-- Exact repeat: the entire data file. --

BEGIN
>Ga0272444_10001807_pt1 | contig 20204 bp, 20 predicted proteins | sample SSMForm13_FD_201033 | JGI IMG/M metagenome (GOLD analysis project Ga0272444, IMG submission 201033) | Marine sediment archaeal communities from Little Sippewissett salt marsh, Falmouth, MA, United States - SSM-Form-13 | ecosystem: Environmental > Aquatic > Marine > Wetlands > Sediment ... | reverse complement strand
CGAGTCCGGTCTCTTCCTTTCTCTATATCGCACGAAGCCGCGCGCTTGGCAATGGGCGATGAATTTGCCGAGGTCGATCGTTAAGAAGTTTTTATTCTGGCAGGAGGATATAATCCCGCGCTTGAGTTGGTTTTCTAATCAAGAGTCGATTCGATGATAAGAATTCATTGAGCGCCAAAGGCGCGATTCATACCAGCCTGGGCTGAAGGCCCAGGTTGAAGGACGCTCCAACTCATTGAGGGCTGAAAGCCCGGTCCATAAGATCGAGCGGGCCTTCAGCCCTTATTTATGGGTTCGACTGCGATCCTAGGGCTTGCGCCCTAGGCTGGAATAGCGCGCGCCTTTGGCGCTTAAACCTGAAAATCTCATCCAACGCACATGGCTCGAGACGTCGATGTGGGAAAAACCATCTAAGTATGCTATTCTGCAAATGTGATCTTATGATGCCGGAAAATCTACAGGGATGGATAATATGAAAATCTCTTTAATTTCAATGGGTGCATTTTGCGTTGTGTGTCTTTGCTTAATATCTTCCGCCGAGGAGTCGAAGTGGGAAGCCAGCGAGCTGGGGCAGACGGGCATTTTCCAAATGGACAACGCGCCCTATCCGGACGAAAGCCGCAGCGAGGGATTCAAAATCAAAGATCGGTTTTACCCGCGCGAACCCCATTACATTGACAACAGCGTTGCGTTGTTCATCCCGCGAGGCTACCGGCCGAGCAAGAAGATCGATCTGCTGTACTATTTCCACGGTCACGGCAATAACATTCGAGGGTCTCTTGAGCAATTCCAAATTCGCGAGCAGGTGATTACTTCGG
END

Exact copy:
>Ga0272444_10001807_pt1 | contig 20204 bp, 20 predicted proteins | sample SSMForm13_FD_201033 | JGI IMG/M metagenome (GOLD analysis project Ga0272444, IMG submission 201033) | Marine sediment archaeal communities from Little Sippewissett salt marsh, Falmouth, MA, United States - SSM-Form-13 | ecosystem: Environmental > Aquatic > Marine > Wetlands > Sediment ... | reverse complement strand
CGAGTCCGGTCTCTTCCTTTCTCTATATCGCACGAAGCCGCGCGCTTGGCAATGGGCGATGAATTTGCCGAGGTCGATCGTTAAGAAGTTTTTATTCTGGCAGGAGGATATAATCCCGCGCTTGAGTTGGTTTTCTAATCAAGAGTCGATTCGATGATAAGAATTCATTGAGCGCCAAAGGCGCGATTCATACCAGCCTGGGCTGAAGGCCCAGGTTGAAGGACGCTCCAACTCATTGAGGGCTGAAAGCCCGGTCCATAAGATCGAGCGGGCCTTCAGCCCTTATTTATGGGTTCGACTGCGATCCTAGGGCTTGCGCCCTAGGCTGGAATAGCGCGCGCCTTTGGCGCTTAAACCTGAAAATCTCATCCAACGCACATGGCTCGAGACGTCGATGTGGGAAAAACCATCTAAGTATGCTATTCTGCAAATGTGATCTTATGATGCCGGAAAATCTACAGGGATGGATAATATGAAAATCTCTTTAATTTCAATGGGTGCATTTTGCGTTGTGTGTCTTTGCTTAATATCTTCCGCCGAGGAGTCGAAGTGGGAAGCCAGCGAGCTGGGGCAGACGGGCATTTTCCAAATGGACAACGCGCCCTATCCGGACGAAAGCCGCAGCGAGGGATTCAAAATCAAAGATCGGTTTTACCCGCGCGAACCCCATTACATTGACAACAGCGTTGCGTTGTTCATCCCGCGAGGCTACCGGCCGAGCAAGAAGATCGATCTGCTGTACTATTTCCACGGTCACGGCAATAACATTCGAGGGTCTCTTGAGCAATTCCAAATTCGCGAGCAGGTGATTACTTCGG